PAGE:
By nature, Medium is communal. Some users say that is the reason they like Medium: it comes with a built-in audience. That is true, but they forget their audience has to fight to find them. I’m an independent blogger trying to build my own platform. I don’t want 10 or 40 or 5000 people up here with me, fighting for my audience.

Is the focus on your content, the audience all yours?

Your blog: Yes
Medium: No.

The Discovery Factor

How you are discovered is very much connected to the community factor. There is no search. Posts on the front page are either editor’s picks or popular with readers. According to an article by Alexis C. Madrigal, Medium mixes their paid authors with the free bloggers unevenly (which makes sense). Medium will “promote the people they’ve paid along with a very small subset of everyone else.”

Readers can also find content that isn’t yours whether you’d like to keep them on your profile or not. At the bottom of posts, recommendations of content by other authors are easy to click, and the collection you put your post in will lead your readers not to the other posts you’ve written for that collection, but the collection in general. Medium is a site made for the benefit of readers. It is built in a way that encourages readers to go down a rabbit hole and find all kinds of content, not just yours.

How do readers find you? You can be found via collections, and people can add you to collections on their own. You must actively tweet and promote your own Medium content on your current networks. In a way, Twitter is the real index for your Medium posts and you’ll want to regularly tweet your posts to get them found, read, and possibly voted on. (Being voted and recommended is your best hope for getting traction and Twitter followers through Medium.) Without regularly retweeting your Medium posts, they may sink to the bottom.

Is it easy for readers to discover your other work?

Your blog: Yes
Medium: No

The Spam Factor

Spam is surfacing on Medium. Sometimes it’s done when someone adds their post to 20 different collections, and sometimes it looks a bit more familiar.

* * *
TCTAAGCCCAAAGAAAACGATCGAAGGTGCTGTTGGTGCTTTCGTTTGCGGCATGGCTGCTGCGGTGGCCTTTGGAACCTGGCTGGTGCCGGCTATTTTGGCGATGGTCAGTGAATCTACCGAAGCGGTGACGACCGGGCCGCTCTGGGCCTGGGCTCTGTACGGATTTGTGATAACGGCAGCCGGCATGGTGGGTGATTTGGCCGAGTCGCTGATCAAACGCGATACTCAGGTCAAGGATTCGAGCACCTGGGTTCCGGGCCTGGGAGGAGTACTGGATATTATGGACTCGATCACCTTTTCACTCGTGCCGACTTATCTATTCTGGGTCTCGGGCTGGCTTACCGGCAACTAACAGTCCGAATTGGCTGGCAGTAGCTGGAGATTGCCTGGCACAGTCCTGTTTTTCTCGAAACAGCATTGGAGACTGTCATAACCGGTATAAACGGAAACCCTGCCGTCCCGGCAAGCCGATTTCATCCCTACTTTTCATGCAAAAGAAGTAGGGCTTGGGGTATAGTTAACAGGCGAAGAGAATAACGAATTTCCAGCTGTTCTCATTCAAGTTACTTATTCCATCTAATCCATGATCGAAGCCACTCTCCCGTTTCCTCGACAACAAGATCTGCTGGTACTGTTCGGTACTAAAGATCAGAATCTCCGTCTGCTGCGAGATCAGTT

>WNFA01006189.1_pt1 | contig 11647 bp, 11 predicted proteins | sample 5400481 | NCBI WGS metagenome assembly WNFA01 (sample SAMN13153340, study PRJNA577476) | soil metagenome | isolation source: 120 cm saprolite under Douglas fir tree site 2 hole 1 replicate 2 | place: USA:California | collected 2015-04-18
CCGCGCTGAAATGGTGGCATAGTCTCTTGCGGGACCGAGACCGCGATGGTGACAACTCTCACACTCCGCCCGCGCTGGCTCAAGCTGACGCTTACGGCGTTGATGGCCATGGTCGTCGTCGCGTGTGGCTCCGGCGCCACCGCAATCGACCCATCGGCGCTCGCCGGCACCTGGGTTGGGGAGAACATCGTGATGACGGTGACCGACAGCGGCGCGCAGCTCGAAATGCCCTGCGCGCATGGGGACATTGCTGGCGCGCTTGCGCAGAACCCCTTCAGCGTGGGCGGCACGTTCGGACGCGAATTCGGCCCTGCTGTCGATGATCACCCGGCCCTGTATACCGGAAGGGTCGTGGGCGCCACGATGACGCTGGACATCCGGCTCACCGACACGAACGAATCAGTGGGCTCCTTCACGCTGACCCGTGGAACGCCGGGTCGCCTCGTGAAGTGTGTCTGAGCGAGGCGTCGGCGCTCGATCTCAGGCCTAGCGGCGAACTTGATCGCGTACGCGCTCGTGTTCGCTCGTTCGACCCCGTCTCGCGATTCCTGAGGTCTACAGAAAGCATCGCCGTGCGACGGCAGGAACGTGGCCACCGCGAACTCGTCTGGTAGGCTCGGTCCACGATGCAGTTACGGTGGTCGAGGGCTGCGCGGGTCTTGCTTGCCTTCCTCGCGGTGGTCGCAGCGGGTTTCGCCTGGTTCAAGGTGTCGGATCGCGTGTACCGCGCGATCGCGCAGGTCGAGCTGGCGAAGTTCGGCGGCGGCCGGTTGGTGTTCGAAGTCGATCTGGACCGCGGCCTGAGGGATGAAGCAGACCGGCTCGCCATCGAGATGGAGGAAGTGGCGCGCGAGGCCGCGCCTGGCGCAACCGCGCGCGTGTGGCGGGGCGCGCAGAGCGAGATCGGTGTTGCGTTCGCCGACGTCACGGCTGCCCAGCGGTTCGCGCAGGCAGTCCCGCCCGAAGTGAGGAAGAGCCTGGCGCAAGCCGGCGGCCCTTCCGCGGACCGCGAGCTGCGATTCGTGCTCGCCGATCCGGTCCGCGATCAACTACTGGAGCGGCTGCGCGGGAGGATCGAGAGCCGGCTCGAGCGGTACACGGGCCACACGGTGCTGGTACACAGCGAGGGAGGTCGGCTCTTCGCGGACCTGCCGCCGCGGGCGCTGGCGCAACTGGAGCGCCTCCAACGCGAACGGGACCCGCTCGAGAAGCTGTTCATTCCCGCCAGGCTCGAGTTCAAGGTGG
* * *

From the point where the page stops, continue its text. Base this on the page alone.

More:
We have the WordPress "Hello World" test post in a Medium content stream.

We have the classic WordPress “Hello World” test post in a Medium content stream.

With the recent option allowing authors to post related links to the bottom of published posts, I’m starting to see that section of posts packed with 10+ links that have questionable relevance to the post and are more likely an attempt for generating links on an outside site back to their own site. It reminds me of link spam.

Medium sometimes seems, if you dig into a collection, like a garbage truck backed up and left a pile or words. You may see great posts, and you may see some not-so-great posts. You may or may not be able to read the language a post is written in. You might see a post on startups, one on baking, one on feminism, one with rough and crude language, and one on politics, all mashed together.

It is a bit like a horribly organized feed reader. You can create a collection and keep it private to keep out spammers. You can moderate comments. But you can’t do anything to control where readers go from your post and if where they end up will have any bearing on how they view you.

Do you control the spam that might be associated with your content?

Your blog: Yes
Medium: Your content, yes. Surrounding and discovered content, no.

The Analytics Factor

Medium provides you with some easy-access analytics that are like the rest of the site: beautiful in their simplicity and clarity. They tell you how many have read your post, how much of the post readers tended to read, and how many recommendations your post has received. In other words, it’s the exact statistics you’d need in-house. You understand how your post is doing within the Medium.com sphere.

But that’s it, really.

If you’re an analytics junkie and are trying to drive traffic to or from your Medium posts, you aren’t going to know where people came from, and how they arrived at your post. You won’t know where they are leaving your post, beyond the percentage guess.

Do you get detailed stats that help you in creating content that grows your blog?

Your blog: Yes (if you have it set up)
Medium: Kind of.

It’s Up To You

[Quote ".@Medium really is a great platform if you just want to write. Unfortunately, for me, that wasn’t my problem.-Ken Reitz"]

At the end, it’s your decision. You have to decide what you want to accomplish from your writing. You have to decide how you’d use Medium and if you’d keep your regular blog. It’s a great place to write for the sake of writing. It’s a great place to read and find a few new Twitter users to follow. But if you are trying to build your own platform and an audience around your writing, you should not replace your own blog with Medium completely.

Despite what seems like a very negative list, I still have an account on Medium. Garrett does, too.

As a blogger, I can’t break free from the idea that I want my writing to be read, and I’ll do just about anything to find an audience, even blogging on Medium, hoping I might get a few who will follow me to Twitter and ultimately, back to my own blog. I tend to think of it as “guest blogging” completely under my control, as if Medium allows me to guest blog at will on their system.

At the very least, I can say I have mixed feelings about it, but continue to use the system.

[Question "Do you write at Medium? Do you plan to continue? Why or why not?"]